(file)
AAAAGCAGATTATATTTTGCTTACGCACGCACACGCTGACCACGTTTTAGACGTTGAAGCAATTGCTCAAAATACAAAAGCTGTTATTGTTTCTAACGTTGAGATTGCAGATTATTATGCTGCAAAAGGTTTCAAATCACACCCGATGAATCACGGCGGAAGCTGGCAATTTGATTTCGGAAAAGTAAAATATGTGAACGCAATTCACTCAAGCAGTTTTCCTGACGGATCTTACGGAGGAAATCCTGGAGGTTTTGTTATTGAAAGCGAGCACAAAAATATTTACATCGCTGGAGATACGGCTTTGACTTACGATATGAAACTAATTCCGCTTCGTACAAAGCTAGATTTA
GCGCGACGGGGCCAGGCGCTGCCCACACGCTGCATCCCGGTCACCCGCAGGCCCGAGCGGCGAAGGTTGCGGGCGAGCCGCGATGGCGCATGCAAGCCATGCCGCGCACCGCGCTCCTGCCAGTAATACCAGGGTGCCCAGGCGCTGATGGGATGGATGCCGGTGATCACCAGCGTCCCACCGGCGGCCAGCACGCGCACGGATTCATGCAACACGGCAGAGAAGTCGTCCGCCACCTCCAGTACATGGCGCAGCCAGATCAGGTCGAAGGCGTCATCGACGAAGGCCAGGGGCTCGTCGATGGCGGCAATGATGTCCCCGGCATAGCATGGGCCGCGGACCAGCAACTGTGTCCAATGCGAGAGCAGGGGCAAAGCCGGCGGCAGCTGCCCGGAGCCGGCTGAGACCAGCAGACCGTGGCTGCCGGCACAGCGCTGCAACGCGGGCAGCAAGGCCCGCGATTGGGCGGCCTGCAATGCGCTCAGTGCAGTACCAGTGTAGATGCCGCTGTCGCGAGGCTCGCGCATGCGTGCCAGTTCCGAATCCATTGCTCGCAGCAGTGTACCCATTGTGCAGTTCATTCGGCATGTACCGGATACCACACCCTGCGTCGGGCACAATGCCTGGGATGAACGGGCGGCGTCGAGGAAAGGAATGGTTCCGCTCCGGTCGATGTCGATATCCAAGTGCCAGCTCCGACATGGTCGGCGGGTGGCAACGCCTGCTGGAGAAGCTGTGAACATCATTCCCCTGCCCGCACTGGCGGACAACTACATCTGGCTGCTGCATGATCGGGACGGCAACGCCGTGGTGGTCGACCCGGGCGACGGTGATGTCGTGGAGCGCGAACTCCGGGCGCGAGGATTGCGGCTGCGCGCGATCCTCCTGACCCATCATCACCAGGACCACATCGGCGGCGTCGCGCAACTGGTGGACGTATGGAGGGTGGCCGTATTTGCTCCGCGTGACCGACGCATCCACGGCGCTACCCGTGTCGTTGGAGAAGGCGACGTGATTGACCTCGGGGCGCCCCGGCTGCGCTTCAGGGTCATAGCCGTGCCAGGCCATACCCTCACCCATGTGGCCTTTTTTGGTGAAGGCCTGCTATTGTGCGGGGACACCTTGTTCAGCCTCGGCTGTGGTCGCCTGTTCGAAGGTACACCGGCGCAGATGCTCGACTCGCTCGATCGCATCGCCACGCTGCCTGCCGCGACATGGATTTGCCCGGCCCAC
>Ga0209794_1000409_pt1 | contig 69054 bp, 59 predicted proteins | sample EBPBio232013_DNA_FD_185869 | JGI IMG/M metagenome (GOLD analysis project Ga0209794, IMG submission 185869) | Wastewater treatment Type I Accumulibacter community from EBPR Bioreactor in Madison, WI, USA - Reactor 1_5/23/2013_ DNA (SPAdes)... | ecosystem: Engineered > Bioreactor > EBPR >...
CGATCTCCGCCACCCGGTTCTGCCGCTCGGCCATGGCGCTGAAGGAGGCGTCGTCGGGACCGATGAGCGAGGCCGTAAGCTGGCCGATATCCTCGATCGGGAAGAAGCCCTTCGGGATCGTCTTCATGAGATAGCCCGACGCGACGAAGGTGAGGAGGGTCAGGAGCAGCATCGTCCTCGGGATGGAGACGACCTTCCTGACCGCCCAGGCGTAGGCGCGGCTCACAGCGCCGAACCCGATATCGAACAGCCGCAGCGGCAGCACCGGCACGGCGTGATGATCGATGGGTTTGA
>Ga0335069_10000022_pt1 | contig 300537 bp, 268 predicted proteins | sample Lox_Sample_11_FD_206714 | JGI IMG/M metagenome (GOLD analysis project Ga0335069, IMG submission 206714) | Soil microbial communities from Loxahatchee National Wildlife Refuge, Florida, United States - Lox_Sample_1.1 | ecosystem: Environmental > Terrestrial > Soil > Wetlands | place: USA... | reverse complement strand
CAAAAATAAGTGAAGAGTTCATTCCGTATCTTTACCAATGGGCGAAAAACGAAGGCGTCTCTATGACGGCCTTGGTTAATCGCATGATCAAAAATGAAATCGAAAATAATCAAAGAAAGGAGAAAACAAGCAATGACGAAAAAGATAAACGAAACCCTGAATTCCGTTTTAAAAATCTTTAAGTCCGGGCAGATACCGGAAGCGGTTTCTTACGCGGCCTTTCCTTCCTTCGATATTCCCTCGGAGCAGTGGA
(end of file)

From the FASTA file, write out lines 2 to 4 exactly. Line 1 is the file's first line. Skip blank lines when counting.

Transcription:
GCGCGACGGGGCCAGGCGCTGCCCACACGCTGCATCCCGGTCACCCGCAGGCCCGAGCGGCGAAGGTTGCGGGCGAGCCGCGATGGCGCATGCAAGCCATGCCGCGCACCGCGCTCCTGCCAGTAATACCAGGGTGCCCAGGCGCTGATGGGATGGATGCCGGTGATCACCAGCGTCCCACCGGCGGCCAGCACGCGCACGGATTCATGCAACACGGCAGAGAAGTCGTCCGCCACCTCCAGTACATGGCGCAGCCAGATCAGGTCGAAGGCGTCATCGACGAAGGCCAGGGGCTCGTCGATGGCGGCAATGATGTCCCCGGCATAGCATGGGCCGCGGACCAGCAACTGTGTCCAATGCGAGAGCAGGGGCAAAGCCGGCGGCAGCTGCCCGGAGCCGGCTGAGACCAGCAGACCGTGGCTGCCGGCACAGCGCTGCAACGCGGGCAGCAAGGCCCGCGATTGGGCGGCCTGCAATGCGCTCAGTGCAGTACCAGTGTAGATGCCGCTGTCGCGAGGCTCGCGCATGCGTGCCAGTTCCGAATCCATTGCTCGCAGCAGTGTACCCATTGTGCAGTTCATTCGGCATGTACCGGATACCACACCCTGCGTCGGGCACAATGCCTGGGATGAACGGGCGGCGTCGAGGAAAGGAATGGTTCCGCTCCGGTCGATGTCGATATCCAAGTGCCAGCTCCGACATGGTCGGCGGGTGGCAACGCCTGCTGGAGAAGCTGTGAACATCATTCCCCTGCCCGCACTGGCGGACAACTACATCTGGCTGCTGCATGATCGGGACGGCAACGCCGTGGTGGTCGACCCGGGCGACGGTGATGTCGTGGAGCGCGAACTCCGGGCGCGAGGATTGCGGCTGCGCGCGATCCTCCTGACCCATCATCACCAGGACCACATCGGCGGCGTCGCGCAACTGGTGGACGTATGGAGGGTGGCCGTATTTGCTCCGCGTGACCGACGCATCCACGGCGCTACCCGTGTCGTTGGAGAAGGCGACGTGATTGACCTCGGGGCGCCCCGGCTGCGCTTCAGGGTCATAGCCGTGCCAGGCCATACCCTCACCCATGTGGCCTTTTTTGGTGAAGGCCTGCTATTGTGCGGGGACACCTTGTTCAGCCTCGGCTGTGGTCGCCTGTTCGAAGGTACACCGGCGCAGATGCTCGACTCGCTCGATCGCATCGCCACGCTGCCTGCCGCGACATGGATTTGCCCGGCCCAC
>Ga0209794_1000409_pt1 | contig 69054 bp, 59 predicted proteins | sample EBPBio232013_DNA_FD_185869 | JGI IMG/M metagenome (GOLD analysis project Ga0209794, IMG submission 185869) | Wastewater treatment Type I Accumulibacter community from EBPR Bioreactor in Madison, WI, USA - Reactor 1_5/23/2013_ DNA (SPAdes)... | ecosystem: Engineered > Bioreactor > EBPR >...
CGATCTCCGCCACCCGGTTCTGCCGCTCGGCCATGGCGCTGAAGGAGGCGTCGTCGGGACCGATGAGCGAGGCCGTAAGCTGGCCGATATCCTCGATCGGGAAGAAGCCCTTCGGGATCGTCTTCATGAGATAGCCCGACGCGACGAAGGTGAGGAGGGTCAGGAGCAGCATCGTCCTCGGGATGGAGACGACCTTCCTGACCGCCCAGGCGTAGGCGCGGCTCACAGCGCCGAACCCGATATCGAACAGCCGCAGCGGCAGCACCGGCACGGCGTGATGATCGATGGGTTTGA